In 2005, there were 37 alcohol-related crashes caused by Hispanic drivers for every 10,000 Hispanics in the state, according to the UNC Highway Safety Research Center. That is more than three times the rate of alcohol-related crashes among non-Hispanics.
Hispanic leaders are struggling to stem a problem that they say is rooted in the waves of young men who leave the calming influences of church and family to labor alone in a new country.
Researchers say drunken driving among Hispanics is at least partially explained by demographics. As in many places where immigration is fairly recent, the Hispanic population in North Carolina is young and dominated by menboth factors that make them statistically more likely to drive drunk.
Men in their 20s and 30s made up more than half the people charged with DWI statewide in the year ending last July. Nearly 40 percent of North Carolina Hispanics were 21- to 39-year-old men in 2005, according to census estimates. This same age range accounted for only 18 percent of blacks and 16 percent of whites.
Bobby Dunn, who counsels Spanish-speaking DWI convicts in Johnston and Wilson counties, said his clients are often young men far from home with money in their pockets for the first time. Many were too poor to have cars in Mexico, so they have little experience behind the wheel.
They also see drinking as a way of showing their manhood.
“The magic number is 12,” Dunn said, or “un doce” in Spanish. “If you can drink 12 beers, you’re a man.”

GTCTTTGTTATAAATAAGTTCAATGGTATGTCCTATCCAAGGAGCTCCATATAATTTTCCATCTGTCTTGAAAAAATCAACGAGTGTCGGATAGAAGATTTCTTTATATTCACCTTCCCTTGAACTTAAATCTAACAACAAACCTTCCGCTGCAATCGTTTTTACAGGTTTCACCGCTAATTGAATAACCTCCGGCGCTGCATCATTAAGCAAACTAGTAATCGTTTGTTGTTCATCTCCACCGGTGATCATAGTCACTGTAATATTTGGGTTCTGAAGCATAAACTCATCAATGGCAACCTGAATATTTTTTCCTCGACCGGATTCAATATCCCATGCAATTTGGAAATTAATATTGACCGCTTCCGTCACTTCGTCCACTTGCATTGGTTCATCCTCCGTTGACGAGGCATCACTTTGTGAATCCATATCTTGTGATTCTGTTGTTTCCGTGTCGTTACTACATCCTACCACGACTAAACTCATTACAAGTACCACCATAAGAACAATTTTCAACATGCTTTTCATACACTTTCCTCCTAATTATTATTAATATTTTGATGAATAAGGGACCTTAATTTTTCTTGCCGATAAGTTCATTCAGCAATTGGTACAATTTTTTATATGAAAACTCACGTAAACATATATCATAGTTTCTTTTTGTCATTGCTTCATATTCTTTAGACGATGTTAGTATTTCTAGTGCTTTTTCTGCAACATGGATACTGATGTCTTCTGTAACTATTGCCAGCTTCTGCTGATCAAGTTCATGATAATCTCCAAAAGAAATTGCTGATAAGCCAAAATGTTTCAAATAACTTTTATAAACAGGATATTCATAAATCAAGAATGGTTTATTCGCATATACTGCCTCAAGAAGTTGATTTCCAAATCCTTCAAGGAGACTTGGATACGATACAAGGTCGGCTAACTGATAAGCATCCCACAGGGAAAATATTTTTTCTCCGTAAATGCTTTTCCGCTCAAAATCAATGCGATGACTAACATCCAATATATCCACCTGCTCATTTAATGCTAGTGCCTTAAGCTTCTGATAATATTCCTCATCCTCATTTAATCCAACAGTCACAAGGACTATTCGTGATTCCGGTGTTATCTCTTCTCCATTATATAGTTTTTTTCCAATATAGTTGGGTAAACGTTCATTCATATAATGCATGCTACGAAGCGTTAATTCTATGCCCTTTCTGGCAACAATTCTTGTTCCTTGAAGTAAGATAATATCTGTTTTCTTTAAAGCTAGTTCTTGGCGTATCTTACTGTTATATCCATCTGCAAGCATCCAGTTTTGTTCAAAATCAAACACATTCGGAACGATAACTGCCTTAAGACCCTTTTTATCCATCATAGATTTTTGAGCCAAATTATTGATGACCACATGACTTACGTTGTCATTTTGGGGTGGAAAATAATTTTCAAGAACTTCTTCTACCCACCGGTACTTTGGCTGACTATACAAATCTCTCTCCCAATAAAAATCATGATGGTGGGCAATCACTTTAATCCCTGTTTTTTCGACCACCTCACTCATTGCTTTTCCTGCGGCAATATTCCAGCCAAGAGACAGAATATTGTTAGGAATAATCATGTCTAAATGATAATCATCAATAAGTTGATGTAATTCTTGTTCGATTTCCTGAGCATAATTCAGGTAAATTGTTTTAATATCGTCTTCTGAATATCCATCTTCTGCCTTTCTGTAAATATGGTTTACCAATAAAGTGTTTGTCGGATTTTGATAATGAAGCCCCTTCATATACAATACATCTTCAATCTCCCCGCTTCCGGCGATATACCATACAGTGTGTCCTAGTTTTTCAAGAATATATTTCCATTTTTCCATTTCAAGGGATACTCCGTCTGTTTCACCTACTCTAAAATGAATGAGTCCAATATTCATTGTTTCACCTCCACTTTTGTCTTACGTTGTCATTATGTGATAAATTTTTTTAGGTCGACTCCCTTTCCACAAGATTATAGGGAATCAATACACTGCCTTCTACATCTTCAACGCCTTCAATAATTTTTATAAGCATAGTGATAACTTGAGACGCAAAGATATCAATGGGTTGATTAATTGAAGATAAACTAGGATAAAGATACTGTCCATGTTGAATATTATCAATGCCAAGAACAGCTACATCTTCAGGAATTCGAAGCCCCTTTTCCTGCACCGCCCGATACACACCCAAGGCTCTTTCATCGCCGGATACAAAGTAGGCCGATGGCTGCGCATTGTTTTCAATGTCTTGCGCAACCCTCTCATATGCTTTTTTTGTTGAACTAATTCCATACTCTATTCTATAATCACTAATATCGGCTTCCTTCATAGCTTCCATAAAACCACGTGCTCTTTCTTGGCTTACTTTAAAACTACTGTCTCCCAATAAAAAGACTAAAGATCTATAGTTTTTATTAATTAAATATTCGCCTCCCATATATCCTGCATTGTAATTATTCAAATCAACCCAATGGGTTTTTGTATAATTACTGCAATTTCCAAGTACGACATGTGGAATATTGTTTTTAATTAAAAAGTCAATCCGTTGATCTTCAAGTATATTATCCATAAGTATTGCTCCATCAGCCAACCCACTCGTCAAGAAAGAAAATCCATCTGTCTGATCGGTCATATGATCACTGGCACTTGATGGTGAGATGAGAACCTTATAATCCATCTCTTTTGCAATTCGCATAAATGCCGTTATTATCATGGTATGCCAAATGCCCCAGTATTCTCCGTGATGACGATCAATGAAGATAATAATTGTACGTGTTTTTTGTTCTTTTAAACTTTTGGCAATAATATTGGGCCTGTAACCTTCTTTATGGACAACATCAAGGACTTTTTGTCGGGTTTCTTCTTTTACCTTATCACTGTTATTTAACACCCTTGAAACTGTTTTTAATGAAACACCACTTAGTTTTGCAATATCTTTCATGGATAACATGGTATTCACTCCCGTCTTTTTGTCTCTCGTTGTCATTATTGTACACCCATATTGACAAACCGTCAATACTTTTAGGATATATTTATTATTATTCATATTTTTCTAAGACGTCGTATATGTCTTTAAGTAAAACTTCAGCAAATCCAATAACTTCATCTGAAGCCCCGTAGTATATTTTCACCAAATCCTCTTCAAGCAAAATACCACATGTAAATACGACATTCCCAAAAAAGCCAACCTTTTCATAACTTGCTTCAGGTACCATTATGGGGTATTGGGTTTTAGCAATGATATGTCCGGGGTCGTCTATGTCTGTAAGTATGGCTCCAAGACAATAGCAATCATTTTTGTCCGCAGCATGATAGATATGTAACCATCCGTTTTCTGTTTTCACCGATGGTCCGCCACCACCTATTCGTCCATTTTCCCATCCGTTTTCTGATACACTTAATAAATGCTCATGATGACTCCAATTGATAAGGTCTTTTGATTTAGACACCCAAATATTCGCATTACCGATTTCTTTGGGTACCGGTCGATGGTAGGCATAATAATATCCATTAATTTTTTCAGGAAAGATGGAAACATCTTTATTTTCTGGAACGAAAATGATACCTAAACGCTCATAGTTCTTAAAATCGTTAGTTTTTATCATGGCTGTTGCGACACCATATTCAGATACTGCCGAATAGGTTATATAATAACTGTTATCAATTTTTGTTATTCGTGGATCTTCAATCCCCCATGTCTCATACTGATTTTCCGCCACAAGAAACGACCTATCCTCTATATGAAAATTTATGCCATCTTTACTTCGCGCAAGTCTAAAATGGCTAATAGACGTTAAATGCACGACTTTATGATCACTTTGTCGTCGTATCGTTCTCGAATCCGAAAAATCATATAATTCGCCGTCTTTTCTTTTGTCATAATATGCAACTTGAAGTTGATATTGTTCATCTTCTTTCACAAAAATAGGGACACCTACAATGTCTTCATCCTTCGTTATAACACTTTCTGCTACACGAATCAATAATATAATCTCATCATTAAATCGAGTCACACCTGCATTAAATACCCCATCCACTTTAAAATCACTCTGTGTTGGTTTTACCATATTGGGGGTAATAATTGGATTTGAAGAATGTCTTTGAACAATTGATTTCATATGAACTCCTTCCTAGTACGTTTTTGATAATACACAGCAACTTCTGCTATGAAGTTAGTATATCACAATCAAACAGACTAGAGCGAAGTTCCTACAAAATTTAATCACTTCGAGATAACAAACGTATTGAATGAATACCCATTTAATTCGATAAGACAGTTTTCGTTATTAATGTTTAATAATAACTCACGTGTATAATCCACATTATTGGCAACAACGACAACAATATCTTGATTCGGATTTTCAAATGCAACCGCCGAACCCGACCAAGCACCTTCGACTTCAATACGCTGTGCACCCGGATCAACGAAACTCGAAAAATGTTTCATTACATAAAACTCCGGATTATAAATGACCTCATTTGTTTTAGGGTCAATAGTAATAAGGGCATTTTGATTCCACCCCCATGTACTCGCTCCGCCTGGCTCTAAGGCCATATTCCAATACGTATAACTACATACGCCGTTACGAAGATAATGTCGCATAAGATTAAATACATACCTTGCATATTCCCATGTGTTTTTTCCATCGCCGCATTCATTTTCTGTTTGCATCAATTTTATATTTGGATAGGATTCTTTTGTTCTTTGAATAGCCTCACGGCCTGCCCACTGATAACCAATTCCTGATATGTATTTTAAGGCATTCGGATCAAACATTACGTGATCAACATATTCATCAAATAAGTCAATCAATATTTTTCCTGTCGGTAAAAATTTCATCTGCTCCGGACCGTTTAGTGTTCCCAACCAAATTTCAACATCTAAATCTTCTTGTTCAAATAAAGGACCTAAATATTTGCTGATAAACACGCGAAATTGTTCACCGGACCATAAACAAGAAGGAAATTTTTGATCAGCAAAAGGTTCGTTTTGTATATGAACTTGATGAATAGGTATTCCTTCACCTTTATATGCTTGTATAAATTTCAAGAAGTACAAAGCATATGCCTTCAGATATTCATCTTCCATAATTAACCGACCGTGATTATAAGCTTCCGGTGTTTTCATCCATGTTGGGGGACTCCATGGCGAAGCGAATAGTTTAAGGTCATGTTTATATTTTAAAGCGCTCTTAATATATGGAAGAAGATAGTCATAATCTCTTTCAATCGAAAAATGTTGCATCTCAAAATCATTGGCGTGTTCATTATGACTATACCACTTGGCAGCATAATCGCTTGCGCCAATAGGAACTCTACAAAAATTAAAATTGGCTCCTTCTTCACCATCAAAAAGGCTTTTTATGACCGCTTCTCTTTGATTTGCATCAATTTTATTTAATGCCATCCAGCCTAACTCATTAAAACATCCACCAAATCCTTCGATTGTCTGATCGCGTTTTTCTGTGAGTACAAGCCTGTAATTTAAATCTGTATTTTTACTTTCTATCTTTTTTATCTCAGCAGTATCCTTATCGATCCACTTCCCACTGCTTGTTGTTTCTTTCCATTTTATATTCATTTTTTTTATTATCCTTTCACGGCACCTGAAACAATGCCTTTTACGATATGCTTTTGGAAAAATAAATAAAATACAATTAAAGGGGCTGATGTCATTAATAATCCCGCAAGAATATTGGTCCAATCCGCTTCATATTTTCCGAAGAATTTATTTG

Others say heavy drinking is part of a lifestyle dominated by long work days building homes, painting or picking crops.
In fact, the increasing number of Hispanic women and children in North Carolina may explain why the prevalence of drunken-driving accidents and arrests among Hispanics has not grown with the population.
By some measures, DWI accidents and citations among Hispanics are actually diminishing.
Hispanics made up 18 percent of the 75,000 DWI arrests last year, while they accounted for 6 percent of the population. The portion of DWI citations going to Hispanics has crept up slightly since 2000, even as the growth in the state’s Hispanic population has outpaced overall population growth by more than 500 percent.
Since 2000, alcohol-related crashes among Hispanics have dropped from 9 percent of all crashes that involve Hispanics to 7 percent.
The pressure to reverse the trend is intense. Each fatality brings calls for deportations and tighter immigration controls.
Luke Steele, 49, adds up the deaths and sees a growing problem that stems from immigration. He said his daughter lost her college roommate to a Hispanic drunken driver in October.
Steele, a longtime fire rescue worker, also remembers a 1991 wreck in which a teenage girl was killed by an illegal immigrant who “skipped town before the case ever went to trial.”
“We’ve still got plenty of stupid white, black, pink and purple people that drive drunk. That’s plenty to go around,” he said. “The reality is if they weren’t here, they could not kill people [while] driving drunk.”
“The effect on the labor force is real, but it’s indirect,” said Mark Krikorian, director of the Washington-based Center for Immigration Studies, which favors tighter controls on immigration. “Whereas, an illegal alien who drives drunk and kills some newlywed couple is tangible.”